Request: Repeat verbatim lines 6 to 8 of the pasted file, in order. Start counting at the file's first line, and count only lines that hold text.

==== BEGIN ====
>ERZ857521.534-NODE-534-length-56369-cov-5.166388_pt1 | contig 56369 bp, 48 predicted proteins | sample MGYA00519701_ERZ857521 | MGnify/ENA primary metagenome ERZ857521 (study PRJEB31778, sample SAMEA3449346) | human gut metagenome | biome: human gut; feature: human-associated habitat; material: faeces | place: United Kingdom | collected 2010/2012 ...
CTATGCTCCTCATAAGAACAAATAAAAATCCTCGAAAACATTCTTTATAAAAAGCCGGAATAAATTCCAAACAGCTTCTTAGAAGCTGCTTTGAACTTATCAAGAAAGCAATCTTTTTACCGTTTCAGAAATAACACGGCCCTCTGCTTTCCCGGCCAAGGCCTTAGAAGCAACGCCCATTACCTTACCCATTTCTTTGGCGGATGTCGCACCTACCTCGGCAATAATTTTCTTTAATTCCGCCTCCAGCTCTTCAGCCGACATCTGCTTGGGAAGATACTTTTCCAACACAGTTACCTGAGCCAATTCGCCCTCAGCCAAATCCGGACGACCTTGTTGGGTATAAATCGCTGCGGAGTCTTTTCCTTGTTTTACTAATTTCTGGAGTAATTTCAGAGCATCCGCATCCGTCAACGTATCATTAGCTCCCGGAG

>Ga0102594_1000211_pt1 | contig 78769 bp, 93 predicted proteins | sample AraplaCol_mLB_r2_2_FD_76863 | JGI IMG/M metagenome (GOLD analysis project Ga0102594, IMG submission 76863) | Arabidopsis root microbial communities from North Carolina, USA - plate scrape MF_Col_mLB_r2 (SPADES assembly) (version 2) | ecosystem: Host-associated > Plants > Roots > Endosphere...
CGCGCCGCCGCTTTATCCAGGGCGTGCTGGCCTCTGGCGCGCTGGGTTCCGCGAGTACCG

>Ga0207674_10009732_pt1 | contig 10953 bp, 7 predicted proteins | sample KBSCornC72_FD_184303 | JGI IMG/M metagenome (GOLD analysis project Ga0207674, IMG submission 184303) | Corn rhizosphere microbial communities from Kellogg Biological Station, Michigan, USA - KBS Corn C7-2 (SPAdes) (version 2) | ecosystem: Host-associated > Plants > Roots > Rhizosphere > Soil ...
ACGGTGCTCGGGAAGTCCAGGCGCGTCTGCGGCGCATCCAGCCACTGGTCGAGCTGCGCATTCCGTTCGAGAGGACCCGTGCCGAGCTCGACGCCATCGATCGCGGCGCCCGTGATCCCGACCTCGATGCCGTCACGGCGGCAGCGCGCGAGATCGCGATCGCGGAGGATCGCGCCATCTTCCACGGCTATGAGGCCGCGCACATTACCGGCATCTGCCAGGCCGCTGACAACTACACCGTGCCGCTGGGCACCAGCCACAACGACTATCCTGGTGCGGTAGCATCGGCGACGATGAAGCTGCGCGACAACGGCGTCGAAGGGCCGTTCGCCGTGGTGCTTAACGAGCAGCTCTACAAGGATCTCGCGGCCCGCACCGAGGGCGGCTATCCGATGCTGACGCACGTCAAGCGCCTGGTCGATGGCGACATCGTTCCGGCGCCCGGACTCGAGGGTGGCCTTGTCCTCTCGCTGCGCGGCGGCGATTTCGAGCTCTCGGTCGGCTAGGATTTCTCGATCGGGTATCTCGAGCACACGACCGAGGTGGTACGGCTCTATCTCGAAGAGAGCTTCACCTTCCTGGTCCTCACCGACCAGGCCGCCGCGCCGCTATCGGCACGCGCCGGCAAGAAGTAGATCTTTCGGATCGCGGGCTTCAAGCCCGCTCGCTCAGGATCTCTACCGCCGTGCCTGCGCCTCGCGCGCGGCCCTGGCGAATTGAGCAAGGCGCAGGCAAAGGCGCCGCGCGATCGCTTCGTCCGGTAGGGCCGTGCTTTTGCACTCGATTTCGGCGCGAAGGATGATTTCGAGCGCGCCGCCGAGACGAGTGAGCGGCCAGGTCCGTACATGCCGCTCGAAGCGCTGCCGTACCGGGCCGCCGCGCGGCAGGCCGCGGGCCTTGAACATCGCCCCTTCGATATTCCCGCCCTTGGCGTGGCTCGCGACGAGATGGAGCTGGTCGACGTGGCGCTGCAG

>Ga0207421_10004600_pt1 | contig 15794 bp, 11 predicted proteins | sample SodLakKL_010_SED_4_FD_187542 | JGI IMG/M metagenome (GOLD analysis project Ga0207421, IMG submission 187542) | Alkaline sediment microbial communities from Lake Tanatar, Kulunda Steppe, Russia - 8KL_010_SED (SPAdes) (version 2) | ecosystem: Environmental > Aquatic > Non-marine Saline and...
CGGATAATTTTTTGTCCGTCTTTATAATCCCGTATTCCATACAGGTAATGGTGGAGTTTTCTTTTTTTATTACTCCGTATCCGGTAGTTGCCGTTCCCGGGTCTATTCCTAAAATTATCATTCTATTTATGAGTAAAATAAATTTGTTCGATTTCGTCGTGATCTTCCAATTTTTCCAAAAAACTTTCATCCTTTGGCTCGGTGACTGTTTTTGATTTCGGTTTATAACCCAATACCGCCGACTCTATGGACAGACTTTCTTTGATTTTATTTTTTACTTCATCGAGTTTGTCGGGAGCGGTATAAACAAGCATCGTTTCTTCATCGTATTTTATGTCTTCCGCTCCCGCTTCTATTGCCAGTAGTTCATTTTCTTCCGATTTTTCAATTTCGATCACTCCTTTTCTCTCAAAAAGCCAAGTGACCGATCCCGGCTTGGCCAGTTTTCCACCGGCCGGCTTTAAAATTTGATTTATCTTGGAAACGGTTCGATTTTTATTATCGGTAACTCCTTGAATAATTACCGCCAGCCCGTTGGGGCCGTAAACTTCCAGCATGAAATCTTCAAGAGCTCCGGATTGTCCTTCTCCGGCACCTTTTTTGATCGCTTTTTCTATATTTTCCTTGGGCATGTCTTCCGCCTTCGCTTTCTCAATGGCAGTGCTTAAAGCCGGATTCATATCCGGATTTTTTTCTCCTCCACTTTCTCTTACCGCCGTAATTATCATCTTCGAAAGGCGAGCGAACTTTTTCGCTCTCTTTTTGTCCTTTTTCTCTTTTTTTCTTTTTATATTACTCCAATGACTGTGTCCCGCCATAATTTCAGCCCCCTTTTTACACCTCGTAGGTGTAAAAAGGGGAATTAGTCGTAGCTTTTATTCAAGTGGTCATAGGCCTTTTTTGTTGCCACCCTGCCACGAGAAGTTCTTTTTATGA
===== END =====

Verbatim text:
ACGGTGCTCGGGAAGTCCAGGCGCGTCTGCGGCGCATCCAGCCACTGGTCGAGCTGCGCATTCCGTTCGAGAGGACCCGTGCCGAGCTCGACGCCATCGATCGCGGCGCCCGTGATCCCGACCTCGATGCCGTCACGGCGGCAGCGCGCGAGATCGCGATCGCGGAGGATCGCGCCATCTTCCACGGCTATGAGGCCGCGCACATTACCGGCATCTGCCAGGCCGCTGACAACTACACCGTGCCGCTGGGCACCAGCCACAACGACTATCCTGGTGCGGTAGCATCGGCGACGATGAAGCTGCGCGACAACGGCGTCGAAGGGCCGTTCGCCGTGGTGCTTAACGAGCAGCTCTACAAGGATCTCGCGGCCCGCACCGAGGGCGGCTATCCGATGCTGACGCACGTCAAGCGCCTGGTCGATGGCGACATCGTTCCGGCGCCCGGACTCGAGGGTGGCCTTGTCCTCTCGCTGCGCGGCGGCGATTTCGAGCTCTCGGTCGGCTAGGATTTCTCGATCGGGTATCTCGAGCACACGACCGAGGTGGTACGGCTCTATCTCGAAGAGAGCTTCACCTTCCTGGTCCTCACCGACCAGGCCGCCGCGCCGCTATCGGCACGCGCCGGCAAGAAGTAGATCTTTCGGATCGCGGGCTTCAAGCCCGCTCGCTCAGGATCTCTACCGCCGTGCCTGCGCCTCGCGCGCGGCCCTGGCGAATTGAGCAAGGCGCAGGCAAAGGCGCCGCGCGATCGCTTCGTCCGGTAGGGCCGTGCTTTTGCACTCGATTTCGGCGCGAAGGATGATTTCGAGCGCGCCGCCGAGACGAGTGAGCGGCCAGGTCCGTACATGCCGCTCGAAGCGCTGCCGTACCGGGCCGCCGCGCGGCAGGCCGCGGGCCTTGAACATCGCCCCTTCGATATTCCCGCCCTTGGCGTGGCTCGCGACGAGATGGAGCTGGTCGACGTGGCGCTGCAG

>Ga0207421_10004600_pt1 | contig 15794 bp, 11 predicted proteins | sample SodLakKL_010_SED_4_FD_187542 | JGI IMG/M metagenome (GOLD analysis project Ga0207421, IMG submission 187542) | Alkaline sediment microbial communities from Lake Tanatar, Kulunda Steppe, Russia - 8KL_010_SED (SPAdes) (version 2) | ecosystem: Environmental > Aquatic > Non-marine Saline and...
CGGATAATTTTTTGTCCGTCTTTATAATCCCGTATTCCATACAGGTAATGGTGGAGTTTTCTTTTTTTATTACTCCGTATCCGGTAGTTGCCGTTCCCGGGTCTATTCCTAAAATTATCATTCTATTTATGAGTAAAATAAATTTGTTCGATTTCGTCGTGATCTTCCAATTTTTCCAAAAAACTTTCATCCTTTGGCTCGGTGACTGTTTTTGATTTCGGTTTATAACCCAATACCGCCGACTCTATGGACAGACTTTCTTTGATTTTATTTTTTACTTCATCGAGTTTGTCGGGAGCGGTATAAACAAGCATCGTTTCTTCATCGTATTTTATGTCTTCCGCTCCCGCTTCTATTGCCAGTAGTTCATTTTCTTCCGATTTTTCAATTTCGATCACTCCTTTTCTCTCAAAAAGCCAAGTGACCGATCCCGGCTTGGCCAGTTTTCCACCGGCCGGCTTTAAAATTTGATTTATCTTGGAAACGGTTCGATTTTTATTATCGGTAACTCCTTGAATAATTACCGCCAGCCCGTTGGGGCCGTAAACTTCCAGCATGAAATCTTCAAGAGCTCCGGATTGTCCTTCTCCGGCACCTTTTTTGATCGCTTTTTCTATATTTTCCTTGGGCATGTCTTCCGCCTTCGCTTTCTCAATGGCAGTGCTTAAAGCCGGATTCATATCCGGATTTTTTTCTCCTCCACTTTCTCTTACCGCCGTAATTATCATCTTCGAAAGGCGAGCGAACTTTTTCGCTCTCTTTTTGTCCTTTTTCTCTTTTTTTCTTTTTATATTACTCCAATGACTGTGTCCCGCCATAATTTCAGCCCCCTTTTTACACCTCGTAGGTGTAAAAAGGGGAATTAGTCGTAGCTTTTATTCAAGTGGTCATAGGCCTTTTTTGTTGCCACCCTGCCACGAGAAGTTCTTTTTATGA